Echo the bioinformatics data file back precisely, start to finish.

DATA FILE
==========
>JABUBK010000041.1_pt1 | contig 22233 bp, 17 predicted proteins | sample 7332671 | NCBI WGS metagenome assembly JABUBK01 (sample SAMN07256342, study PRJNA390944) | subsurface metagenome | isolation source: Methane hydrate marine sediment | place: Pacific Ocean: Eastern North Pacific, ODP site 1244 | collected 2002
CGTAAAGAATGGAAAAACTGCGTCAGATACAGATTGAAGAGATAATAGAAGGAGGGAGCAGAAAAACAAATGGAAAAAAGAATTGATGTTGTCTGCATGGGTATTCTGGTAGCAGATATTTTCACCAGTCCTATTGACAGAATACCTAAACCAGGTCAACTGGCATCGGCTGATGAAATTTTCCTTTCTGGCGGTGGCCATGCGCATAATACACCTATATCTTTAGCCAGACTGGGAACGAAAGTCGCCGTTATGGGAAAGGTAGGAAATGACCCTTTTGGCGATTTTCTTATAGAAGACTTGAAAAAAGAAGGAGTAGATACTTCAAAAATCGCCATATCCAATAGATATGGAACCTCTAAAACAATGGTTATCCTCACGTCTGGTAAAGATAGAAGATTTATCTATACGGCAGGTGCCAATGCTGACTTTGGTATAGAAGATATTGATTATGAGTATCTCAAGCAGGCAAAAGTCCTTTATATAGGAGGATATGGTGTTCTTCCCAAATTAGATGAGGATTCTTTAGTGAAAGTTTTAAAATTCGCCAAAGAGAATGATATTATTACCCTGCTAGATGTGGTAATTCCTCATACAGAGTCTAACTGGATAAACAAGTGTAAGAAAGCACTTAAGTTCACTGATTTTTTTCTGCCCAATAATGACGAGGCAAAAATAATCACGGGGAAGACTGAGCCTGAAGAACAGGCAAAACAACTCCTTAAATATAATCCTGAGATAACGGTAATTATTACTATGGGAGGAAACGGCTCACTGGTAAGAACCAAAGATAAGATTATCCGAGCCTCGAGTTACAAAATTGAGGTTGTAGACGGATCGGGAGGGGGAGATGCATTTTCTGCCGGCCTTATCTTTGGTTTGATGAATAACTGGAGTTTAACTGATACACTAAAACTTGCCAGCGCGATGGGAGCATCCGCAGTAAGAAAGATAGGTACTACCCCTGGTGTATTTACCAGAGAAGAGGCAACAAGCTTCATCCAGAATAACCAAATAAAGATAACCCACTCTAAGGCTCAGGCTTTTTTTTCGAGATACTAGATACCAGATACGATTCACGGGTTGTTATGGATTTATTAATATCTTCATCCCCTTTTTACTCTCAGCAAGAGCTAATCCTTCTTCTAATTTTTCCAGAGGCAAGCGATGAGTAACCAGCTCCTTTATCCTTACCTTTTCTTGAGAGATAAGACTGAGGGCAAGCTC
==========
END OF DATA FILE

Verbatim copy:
>JABUBK010000041.1_pt1 | contig 22233 bp, 17 predicted proteins | sample 7332671 | NCBI WGS metagenome assembly JABUBK01 (sample SAMN07256342, study PRJNA390944) | subsurface metagenome | isolation source: Methane hydrate marine sediment | place: Pacific Ocean: Eastern North Pacific, ODP site 1244 | collected 2002
CGTAAAGAATGGAAAAACTGCGTCAGATACAGATTGAAGAGATAATAGAAGGAGGGAGCAGAAAAACAAATGGAAAAAAGAATTGATGTTGTCTGCATGGGTATTCTGGTAGCAGATATTTTCACCAGTCCTATTGACAGAATACCTAAACCAGGTCAACTGGCATCGGCTGATGAAATTTTCCTTTCTGGCGGTGGCCATGCGCATAATACACCTATATCTTTAGCCAGACTGGGAACGAAAGTCGCCGTTATGGGAAAGGTAGGAAATGACCCTTTTGGCGATTTTCTTATAGAAGACTTGAAAAAAGAAGGAGTAGATACTTCAAAAATCGCCATATCCAATAGATATGGAACCTCTAAAACAATGGTTATCCTCACGTCTGGTAAAGATAGAAGATTTATCTATACGGCAGGTGCCAATGCTGACTTTGGTATAGAAGATATTGATTATGAGTATCTCAAGCAGGCAAAAGTCCTTTATATAGGAGGATATGGTGTTCTTCCCAAATTAGATGAGGATTCTTTAGTGAAAGTTTTAAAATTCGCCAAAGAGAATGATATTATTACCCTGCTAGATGTGGTAATTCCTCATACAGAGTCTAACTGGATAAACAAGTGTAAGAAAGCACTTAAGTTCACTGATTTTTTTCTGCCCAATAATGACGAGGCAAAAATAATCACGGGGAAGACTGAGCCTGAAGAACAGGCAAAACAACTCCTTAAATATAATCCTGAGATAACGGTAATTATTACTATGGGAGGAAACGGCTCACTGGTAAGAACCAAAGATAAGATTATCCGAGCCTCGAGTTACAAAATTGAGGTTGTAGACGGATCGGGAGGGGGAGATGCATTTTCTGCCGGCCTTATCTTTGGTTTGATGAATAACTGGAGTTTAACTGATACACTAAAACTTGCCAGCGCGATGGGAGCATCCGCAGTAAGAAAGATAGGTACTACCCCTGGTGTATTTACCAGAGAAGAGGCAACAAGCTTCATCCAGAATAACCAAATAAAGATAACCCACTCTAAGGCTCAGGCTTTTTTTTCGAGATACTAGATACCAGATACGATTCACGGGTTGTTATGGATTTATTAATATCTTCATCCCCTTTTTACTCTCAGCAAGAGCTAATCCTTCTTCTAATTTTTCCAGAGGCAAGCGATGAGTAACCAGCTCCTTTATCCTTACCTTTTCTTGAGAGATAAGACTGAGGGCAAGCTC